Report: "Decoupling" is Transforming the Utility Industry
Posted January 31, 2013 in Solving Global Warming
Half of the U.S. states now recognize that it’s a good thing for consumers to be rewarded with lower utility bills for saving energy but it shouldn’t lead to a lower credit rating for their hometown utility if electricity or natural gas sales decline, or grow more slowly, as a result.
That’s great progress for an important concept known as “decoupling,” which NRDC has long supported because it allows for periodic tune-ups in electricity and natural gas rates that restore to the utilities – or consumers – any fixed-cost dollars under-recovered or over-recovered due to sales fluctuation when people do the right thing and save energy.
A new report shows that not only had 25 states adopted decoupling for at least one electric or natural gas utility by the end of 2012, the rate impacts for consumers have been “small to miniscule” and in nearly two-fifths of the cases, produced refunds.
I have written previously about the enormous potential importance of utilities as clean energy investors and facilitators, and about the need to make sure that their business models are consistent with helping their customers use electricity and natural gas more efficiently.
In particular, I’ve noted the financial health of most gas and electric utilities is tied directly to retail sales, because their fixed costs are recovered through charges based on how much people use. This creates little incentive for utilities to promote energy efficiency or distributed energy resources (small, modular energy technologies that can provide energy where needed) -- or alter long-established rate designs and experiment with new service and price models.
Decoupling changes that because it helps keep the utilities “whole” when their customers are saving energy (and money) by making positive changes such as weatherizing their homes and businesses, upgrading to more efficient appliances and changing to better light bulbs. Because it’s the cleanest, cheapest energy resource available, efficiency helps avoid dirty power plants and fights climate change.
In her study for the American Council for an Energy-Efficient Economy (ACEEE), the Regulatory Assistance Project, and NRDC, industry expert Pamela Morgan reviewed how many states and utilities had moved to adopt this vital reform over the past decade, how it affected utility rates, and how often regulators combined decoupling with earnings adjustments for the utilities involved (as some have advocated). She also asked important questions about the future role of utilities, some of which I’ve touched on before. Her most important findings include:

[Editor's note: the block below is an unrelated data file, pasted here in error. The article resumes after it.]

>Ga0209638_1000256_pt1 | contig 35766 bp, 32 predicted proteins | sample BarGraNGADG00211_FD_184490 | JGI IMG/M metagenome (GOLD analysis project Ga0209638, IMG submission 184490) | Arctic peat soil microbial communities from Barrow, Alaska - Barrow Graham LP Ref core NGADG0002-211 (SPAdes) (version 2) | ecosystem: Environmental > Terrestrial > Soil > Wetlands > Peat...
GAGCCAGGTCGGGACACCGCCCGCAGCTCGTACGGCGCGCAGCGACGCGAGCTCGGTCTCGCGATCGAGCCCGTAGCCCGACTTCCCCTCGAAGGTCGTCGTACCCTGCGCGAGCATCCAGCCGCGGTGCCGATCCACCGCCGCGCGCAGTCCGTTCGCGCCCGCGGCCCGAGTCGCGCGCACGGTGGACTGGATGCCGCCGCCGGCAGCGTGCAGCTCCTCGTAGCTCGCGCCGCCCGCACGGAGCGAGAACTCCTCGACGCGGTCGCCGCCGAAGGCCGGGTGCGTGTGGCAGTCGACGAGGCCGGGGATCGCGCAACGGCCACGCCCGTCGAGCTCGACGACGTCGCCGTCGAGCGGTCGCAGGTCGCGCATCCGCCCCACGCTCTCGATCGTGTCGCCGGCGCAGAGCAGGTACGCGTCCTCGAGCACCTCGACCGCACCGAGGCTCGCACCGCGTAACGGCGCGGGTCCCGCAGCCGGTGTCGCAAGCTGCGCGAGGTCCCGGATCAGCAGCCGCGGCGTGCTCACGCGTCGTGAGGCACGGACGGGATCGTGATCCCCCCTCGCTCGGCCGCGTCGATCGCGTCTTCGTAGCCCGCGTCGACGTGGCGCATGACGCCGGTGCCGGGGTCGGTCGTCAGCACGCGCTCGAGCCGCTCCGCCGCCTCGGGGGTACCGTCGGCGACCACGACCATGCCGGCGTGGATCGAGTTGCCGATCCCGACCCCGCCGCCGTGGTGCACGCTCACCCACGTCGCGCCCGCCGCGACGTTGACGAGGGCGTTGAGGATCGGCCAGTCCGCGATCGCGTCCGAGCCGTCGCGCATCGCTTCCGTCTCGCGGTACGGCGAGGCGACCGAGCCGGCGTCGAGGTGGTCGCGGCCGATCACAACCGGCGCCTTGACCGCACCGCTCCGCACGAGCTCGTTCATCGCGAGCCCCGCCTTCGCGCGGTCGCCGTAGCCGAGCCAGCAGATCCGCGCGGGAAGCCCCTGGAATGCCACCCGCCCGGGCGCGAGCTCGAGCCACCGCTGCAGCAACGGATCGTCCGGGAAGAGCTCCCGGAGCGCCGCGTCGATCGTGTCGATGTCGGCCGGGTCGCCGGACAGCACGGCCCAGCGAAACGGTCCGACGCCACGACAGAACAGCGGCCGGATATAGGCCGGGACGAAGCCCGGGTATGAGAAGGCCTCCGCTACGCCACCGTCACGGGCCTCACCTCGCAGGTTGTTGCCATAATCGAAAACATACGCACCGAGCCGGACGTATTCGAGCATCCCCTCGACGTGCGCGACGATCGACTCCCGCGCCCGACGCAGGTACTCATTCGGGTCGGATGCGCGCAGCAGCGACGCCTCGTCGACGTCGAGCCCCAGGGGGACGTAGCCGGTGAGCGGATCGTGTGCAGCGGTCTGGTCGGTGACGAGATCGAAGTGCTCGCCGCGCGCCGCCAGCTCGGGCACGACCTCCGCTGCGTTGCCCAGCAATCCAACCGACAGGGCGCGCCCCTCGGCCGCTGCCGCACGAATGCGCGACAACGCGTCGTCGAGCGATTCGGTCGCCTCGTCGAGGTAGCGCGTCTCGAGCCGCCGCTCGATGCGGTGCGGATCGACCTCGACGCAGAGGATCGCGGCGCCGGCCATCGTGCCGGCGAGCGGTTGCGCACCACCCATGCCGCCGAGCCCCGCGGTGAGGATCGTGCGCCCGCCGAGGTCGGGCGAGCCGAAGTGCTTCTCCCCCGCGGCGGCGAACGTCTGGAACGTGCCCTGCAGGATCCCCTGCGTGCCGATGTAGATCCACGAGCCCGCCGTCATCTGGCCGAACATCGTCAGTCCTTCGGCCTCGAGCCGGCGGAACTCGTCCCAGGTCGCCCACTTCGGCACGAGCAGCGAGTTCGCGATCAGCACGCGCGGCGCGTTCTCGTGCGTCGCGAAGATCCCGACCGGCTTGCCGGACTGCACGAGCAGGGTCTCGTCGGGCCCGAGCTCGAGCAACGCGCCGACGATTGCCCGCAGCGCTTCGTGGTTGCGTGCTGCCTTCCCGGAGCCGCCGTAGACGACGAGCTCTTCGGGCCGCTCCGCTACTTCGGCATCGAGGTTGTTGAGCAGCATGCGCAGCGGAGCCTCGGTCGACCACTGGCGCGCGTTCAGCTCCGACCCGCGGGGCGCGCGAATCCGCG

- As of December 2012, 25 states had adopted revenue decoupling for at least one electric or natural gas utility, involving 49 natural gas utilities and 24 electric utilities. (The totals from just three years earlier were 17 states, 28 natural gas utilities and 12 electric utilities);
- Based on 1,244 separate rate adjustments produced by all the decoupling mechanisms since 2005, Morgan concluded annual rate changes were “small to miniscule” and did not exceed 2 percent for 85 percent of the electric and 75 percent of the gas rate adjustments, with 38 percent involving refunds to utility customers. Put another way, the typical electric rate adjustment under decoupling averaged about seven cents a day (up or down). For natural gas utilities, it was less than five cents a day.
- Overwhelmingly, state regulators have rejected claims that decoupling somehow shifts utilities’ overall attractiveness as investments, and those utilities adopting it should have their authorized earnings cut to compensate. Morgan found no evidence supporting this claim, and determined that almost four-fifths of the 72 regulatory decisions addressing the issue ordered no such reduction.
Morgan concludes, and I agree, that the debate over decoupling is “not about the money.” Rather, it’s an argument over whether we want our utilities to be about more than maximizing sales of electricity and natural gas.
For the sake of the planet, we need the trend toward decoupling to accelerate, and not just in the United States. A heartening early sign is the news is the Province of Quebec is the latest jurisdiction to embrace revenue decoupling for natural gas utilities. Quelle bonne idee!